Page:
The culture, subsistence, and welfare of tropical Pacific Island Nation people are all in some way tied to their proximate fishery resources. Many of these fisheries are already under considerable stress and duress due to human practices such as overfishing, pollution and runoff, habitat destruction and degradation, lack of proper management protocols, and coastal and global population pressures. Other human activities such as fossil fuel use, deforestation and changes in land use and consequent emissions of gases and particulates, such as carbon dioxide, sulfur dioxide, methane, etc., to the atmosphere are contributing to alteration of the global climate by a general overall warming of the planetary atmosphere. The warming of the overlying atmosphere in turn warms the underlying surface ocean. In addition to the surface ocean warming, there is also the problem of ocean acidification owing to absorption of anthropogenic carbon dioxide by the surface waters of the ocean. This input of atmospheric carbon dioxide into the surface ocean reduces the surface water pH, which is detrimental to calcifying organisms such as those that are integral to coral reefs or the planktonic calcareous coccolithophoridae and foraminifera. Climate change and ocean acidification both have the capacity to impact simultaneously all organism trophic levels and so the possible negative ramifications can and should not be underestimated.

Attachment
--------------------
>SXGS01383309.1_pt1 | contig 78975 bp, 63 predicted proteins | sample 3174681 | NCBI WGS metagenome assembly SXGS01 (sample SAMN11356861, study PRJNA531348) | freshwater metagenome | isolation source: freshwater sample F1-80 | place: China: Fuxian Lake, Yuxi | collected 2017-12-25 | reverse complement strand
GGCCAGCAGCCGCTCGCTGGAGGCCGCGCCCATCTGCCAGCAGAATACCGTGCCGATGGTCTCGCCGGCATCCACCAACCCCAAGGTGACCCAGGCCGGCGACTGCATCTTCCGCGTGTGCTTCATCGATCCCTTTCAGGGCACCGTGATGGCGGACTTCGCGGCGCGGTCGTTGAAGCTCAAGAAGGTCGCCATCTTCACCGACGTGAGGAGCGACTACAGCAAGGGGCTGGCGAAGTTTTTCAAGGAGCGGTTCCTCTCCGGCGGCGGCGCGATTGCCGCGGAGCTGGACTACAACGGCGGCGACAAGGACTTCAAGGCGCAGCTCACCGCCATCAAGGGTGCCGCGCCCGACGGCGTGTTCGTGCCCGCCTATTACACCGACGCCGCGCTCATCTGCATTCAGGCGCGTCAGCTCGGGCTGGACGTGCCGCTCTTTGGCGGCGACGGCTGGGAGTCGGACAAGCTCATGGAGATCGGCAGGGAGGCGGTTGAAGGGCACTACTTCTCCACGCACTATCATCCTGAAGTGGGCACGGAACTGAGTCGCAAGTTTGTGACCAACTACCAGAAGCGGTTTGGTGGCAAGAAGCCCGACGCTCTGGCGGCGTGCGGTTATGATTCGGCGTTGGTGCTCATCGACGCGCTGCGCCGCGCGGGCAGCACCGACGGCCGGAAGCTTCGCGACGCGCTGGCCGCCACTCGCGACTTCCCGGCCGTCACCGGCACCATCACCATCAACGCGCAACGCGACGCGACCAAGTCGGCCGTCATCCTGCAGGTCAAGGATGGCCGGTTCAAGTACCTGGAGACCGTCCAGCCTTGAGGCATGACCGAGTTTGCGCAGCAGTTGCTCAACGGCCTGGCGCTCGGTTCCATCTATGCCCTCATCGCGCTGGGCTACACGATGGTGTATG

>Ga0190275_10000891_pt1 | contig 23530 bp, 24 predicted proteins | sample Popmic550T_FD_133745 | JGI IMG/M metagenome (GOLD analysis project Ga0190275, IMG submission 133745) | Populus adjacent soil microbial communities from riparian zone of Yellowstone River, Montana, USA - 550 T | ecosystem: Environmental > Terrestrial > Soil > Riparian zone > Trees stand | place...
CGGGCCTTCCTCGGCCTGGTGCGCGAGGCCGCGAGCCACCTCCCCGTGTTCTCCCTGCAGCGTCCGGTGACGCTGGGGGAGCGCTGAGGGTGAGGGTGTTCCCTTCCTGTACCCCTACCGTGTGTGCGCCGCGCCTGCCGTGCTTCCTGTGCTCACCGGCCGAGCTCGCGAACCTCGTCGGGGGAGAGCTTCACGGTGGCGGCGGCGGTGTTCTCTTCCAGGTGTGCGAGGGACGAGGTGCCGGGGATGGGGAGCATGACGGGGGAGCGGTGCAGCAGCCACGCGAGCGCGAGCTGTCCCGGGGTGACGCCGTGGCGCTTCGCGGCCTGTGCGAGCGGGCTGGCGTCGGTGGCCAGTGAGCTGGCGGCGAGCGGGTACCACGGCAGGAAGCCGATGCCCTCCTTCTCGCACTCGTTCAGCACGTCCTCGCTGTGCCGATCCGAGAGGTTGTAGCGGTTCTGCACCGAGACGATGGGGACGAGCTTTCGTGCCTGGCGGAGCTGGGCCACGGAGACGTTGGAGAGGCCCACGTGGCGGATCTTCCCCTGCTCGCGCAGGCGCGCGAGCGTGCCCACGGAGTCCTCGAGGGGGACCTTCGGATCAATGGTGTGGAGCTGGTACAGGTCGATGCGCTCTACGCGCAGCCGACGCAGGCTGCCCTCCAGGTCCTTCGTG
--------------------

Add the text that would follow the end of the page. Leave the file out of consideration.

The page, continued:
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|Personal Author||F. T. Mackenzie M. W. Guidry|